Sight, Sound, and Vision: A Q&A with Jeremy Rall

A long time ago in a galaxy not so far away, I was an aspiring writer/television producer disguised as a graduate student. To make ends meet (or at least come in the vicinity of one another), I worked as receptionist at a high-end post production house, 525 Post Production.  It was at 525 where I had the blessed opportunity to witness masterful directors such as  Mark Romanek, Wayne Isham, Gore Verbinski and F. Gary Gray create some of the era’s most amazing music videos.

I also got a glimpse of a star or two. (Once, I saw the back of Madonna’s head as she was leaving the building. You can be jealous. I give you permission.)

And it was at 525 where I was fortunate to work with great people like Jeremy Rall, a Michigan native and an aspiring visual artist. Jeremy went on to become an award-winning music video director working with the likes of Ludacris, Snopp Dogg, Jay-Z, and most recently, R. Kelly (“When a Woman Loves”).

An accomplished photographer, Jeremy’s work has been displayed in galleries around the world as well as included in books and publications. His critically acclaimed short film, Keys of Life, received several awards including Best Short and Best Cinematography…Oh, and Jeremy produced a short documentary, Stories of Work and Survival: A Public + Artist Project in conjunction with the Museum of Contemporary Art, Los Angeles about activist/artist Suzanne Lacy.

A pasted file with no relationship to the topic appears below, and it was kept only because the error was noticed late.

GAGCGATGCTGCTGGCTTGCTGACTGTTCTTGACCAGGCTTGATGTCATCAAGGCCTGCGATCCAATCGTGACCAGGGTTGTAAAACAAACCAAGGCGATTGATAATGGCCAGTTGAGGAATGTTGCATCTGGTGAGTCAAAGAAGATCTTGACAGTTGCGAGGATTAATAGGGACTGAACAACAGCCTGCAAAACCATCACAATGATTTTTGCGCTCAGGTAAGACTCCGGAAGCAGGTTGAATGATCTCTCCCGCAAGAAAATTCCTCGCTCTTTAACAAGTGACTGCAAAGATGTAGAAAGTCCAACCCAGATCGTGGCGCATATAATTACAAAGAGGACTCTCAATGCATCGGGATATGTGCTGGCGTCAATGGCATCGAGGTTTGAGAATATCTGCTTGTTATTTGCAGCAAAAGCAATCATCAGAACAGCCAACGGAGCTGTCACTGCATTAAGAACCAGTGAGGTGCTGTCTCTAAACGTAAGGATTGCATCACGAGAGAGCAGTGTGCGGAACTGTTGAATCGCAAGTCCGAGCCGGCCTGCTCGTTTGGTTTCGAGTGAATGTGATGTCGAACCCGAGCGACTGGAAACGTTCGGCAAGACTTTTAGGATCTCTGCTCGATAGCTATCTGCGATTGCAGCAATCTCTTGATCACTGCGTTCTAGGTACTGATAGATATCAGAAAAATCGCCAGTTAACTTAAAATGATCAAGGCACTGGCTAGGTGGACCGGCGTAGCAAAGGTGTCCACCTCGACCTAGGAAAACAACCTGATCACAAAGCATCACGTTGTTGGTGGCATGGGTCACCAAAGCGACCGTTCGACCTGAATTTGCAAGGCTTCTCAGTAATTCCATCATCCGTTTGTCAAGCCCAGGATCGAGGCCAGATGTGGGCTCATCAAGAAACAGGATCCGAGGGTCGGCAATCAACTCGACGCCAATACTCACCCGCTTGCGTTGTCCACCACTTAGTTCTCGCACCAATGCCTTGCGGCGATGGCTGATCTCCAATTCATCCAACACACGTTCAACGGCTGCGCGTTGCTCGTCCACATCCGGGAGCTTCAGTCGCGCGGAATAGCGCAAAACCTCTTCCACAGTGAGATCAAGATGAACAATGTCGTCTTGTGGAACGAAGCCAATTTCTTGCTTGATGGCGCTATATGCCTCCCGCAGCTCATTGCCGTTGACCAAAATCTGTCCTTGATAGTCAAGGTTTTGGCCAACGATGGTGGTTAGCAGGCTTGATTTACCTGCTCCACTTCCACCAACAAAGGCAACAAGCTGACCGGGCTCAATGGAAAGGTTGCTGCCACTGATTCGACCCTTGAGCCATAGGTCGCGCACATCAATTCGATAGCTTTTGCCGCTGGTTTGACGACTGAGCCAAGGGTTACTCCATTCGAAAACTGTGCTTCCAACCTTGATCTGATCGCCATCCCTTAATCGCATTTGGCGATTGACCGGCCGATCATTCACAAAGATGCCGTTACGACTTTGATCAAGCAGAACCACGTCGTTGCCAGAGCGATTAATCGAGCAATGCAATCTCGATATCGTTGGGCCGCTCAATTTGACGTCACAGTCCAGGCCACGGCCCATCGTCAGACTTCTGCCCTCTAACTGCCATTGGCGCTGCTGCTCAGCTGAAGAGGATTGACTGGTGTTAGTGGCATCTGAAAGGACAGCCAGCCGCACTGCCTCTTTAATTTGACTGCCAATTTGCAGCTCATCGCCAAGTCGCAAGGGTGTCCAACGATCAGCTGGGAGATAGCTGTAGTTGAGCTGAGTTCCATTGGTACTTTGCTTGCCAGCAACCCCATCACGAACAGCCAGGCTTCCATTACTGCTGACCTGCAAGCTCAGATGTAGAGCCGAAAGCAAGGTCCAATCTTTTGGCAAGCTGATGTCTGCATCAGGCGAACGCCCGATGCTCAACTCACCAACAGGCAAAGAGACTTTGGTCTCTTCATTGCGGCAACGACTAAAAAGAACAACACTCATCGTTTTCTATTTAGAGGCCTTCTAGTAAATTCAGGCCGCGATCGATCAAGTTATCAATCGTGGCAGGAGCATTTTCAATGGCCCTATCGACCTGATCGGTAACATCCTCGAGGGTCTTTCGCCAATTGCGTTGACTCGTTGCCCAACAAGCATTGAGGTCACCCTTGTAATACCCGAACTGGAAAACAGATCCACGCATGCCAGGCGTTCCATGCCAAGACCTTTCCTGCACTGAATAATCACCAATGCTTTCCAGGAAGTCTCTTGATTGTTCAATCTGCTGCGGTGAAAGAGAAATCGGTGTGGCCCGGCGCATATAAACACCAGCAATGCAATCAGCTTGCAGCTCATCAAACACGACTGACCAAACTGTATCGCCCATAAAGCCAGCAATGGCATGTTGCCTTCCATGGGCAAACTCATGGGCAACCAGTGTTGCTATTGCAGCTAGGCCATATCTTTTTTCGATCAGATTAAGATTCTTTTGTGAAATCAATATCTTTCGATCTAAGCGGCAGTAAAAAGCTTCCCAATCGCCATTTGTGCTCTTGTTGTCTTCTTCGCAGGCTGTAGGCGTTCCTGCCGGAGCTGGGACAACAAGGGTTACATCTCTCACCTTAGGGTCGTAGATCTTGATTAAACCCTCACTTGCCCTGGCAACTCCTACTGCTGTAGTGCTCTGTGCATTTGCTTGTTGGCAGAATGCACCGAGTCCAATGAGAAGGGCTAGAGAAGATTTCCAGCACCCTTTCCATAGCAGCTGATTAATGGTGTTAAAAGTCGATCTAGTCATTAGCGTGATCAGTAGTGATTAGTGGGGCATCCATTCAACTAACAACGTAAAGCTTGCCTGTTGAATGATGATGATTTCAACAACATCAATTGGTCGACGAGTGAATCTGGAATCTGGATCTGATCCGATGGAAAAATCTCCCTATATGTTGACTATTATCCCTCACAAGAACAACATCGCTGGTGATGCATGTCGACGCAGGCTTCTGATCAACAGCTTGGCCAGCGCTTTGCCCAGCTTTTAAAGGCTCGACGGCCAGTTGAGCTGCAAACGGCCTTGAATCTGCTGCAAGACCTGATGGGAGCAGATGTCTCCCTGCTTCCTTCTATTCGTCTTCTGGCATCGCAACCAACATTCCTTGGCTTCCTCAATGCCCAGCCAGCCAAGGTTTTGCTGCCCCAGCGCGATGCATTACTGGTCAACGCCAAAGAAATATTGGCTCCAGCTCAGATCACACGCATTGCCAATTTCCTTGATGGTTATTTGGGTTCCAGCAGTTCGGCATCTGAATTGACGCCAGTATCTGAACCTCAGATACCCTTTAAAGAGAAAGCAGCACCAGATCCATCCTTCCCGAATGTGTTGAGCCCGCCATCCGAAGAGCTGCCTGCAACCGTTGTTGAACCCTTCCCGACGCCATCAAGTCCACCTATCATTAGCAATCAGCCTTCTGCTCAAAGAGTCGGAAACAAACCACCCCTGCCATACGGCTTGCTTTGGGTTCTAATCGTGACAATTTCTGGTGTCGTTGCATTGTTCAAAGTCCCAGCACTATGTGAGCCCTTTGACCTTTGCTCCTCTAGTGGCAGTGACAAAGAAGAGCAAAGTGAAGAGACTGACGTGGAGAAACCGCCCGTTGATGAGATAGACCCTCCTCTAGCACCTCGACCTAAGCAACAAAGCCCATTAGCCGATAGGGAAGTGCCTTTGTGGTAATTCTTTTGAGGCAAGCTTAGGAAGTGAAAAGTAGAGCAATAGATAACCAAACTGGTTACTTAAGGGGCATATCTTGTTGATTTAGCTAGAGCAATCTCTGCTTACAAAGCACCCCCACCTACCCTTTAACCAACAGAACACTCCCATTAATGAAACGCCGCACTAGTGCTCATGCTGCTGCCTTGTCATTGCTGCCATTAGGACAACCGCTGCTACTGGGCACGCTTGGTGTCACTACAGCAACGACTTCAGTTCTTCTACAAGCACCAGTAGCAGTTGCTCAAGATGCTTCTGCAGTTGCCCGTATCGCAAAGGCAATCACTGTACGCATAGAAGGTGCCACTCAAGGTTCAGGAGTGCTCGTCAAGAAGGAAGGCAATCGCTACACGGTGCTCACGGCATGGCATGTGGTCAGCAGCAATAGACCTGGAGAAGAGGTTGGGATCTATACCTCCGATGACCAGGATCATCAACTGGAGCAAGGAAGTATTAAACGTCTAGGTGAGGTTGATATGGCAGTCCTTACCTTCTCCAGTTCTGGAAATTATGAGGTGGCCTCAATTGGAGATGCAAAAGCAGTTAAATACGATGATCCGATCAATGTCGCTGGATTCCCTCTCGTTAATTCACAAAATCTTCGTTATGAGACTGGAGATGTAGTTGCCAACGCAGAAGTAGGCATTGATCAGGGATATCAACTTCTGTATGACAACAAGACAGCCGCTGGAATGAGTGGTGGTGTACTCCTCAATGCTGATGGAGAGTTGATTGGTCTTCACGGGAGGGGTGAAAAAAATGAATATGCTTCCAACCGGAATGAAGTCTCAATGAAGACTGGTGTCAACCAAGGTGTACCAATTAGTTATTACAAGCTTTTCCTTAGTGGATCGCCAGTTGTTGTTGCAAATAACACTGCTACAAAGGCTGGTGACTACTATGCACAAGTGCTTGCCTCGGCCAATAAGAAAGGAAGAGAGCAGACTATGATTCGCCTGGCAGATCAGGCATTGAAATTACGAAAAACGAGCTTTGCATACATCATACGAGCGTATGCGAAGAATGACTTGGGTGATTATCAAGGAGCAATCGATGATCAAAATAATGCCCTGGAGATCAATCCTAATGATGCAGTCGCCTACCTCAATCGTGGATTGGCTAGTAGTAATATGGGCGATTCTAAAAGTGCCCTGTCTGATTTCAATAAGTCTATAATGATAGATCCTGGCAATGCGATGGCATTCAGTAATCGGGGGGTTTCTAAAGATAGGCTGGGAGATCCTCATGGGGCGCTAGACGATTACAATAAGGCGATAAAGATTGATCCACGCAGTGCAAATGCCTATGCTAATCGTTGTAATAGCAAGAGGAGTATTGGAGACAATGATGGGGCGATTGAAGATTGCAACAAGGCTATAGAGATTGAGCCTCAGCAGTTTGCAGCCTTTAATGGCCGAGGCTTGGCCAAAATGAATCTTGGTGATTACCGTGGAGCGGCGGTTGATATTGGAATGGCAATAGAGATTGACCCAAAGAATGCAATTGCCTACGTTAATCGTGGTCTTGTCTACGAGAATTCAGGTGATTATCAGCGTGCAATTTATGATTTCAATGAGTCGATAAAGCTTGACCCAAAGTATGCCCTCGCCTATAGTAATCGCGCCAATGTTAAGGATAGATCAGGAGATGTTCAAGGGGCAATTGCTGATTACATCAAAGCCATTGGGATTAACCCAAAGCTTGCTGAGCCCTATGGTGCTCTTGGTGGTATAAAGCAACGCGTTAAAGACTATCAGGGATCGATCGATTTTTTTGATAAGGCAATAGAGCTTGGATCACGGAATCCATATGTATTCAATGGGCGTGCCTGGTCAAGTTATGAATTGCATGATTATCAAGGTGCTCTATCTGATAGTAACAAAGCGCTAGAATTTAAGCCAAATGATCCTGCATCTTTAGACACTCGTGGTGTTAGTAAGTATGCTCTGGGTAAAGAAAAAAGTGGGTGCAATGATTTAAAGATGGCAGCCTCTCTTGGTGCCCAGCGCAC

Impressed? You should be. I know I am.

So, darlings what you done lately?  Looks like it’s time for us to get on OUR grind.

I was delighted when Jeremy agreed to a Q&A for The Ride to discuss his art and its inspiration.

And now, for your reading pleasure…

The Ride: It seems like back in the day, music video directing served as a kind of a film school for folks. Many music video directors, some that we saw pass through the halls of 525, have gone on to direct feature films – Mark Romanek and Gore Verbinski come to mind.  Is it the same for today’s crop of video directors?

Jeremy: I’m not sure to be honest.  There was a period in the mid 2000’s when music videos were still thriving and I know that directing videos became a finite goal for a lot of directors, rather than seeing videos as a path to feature films.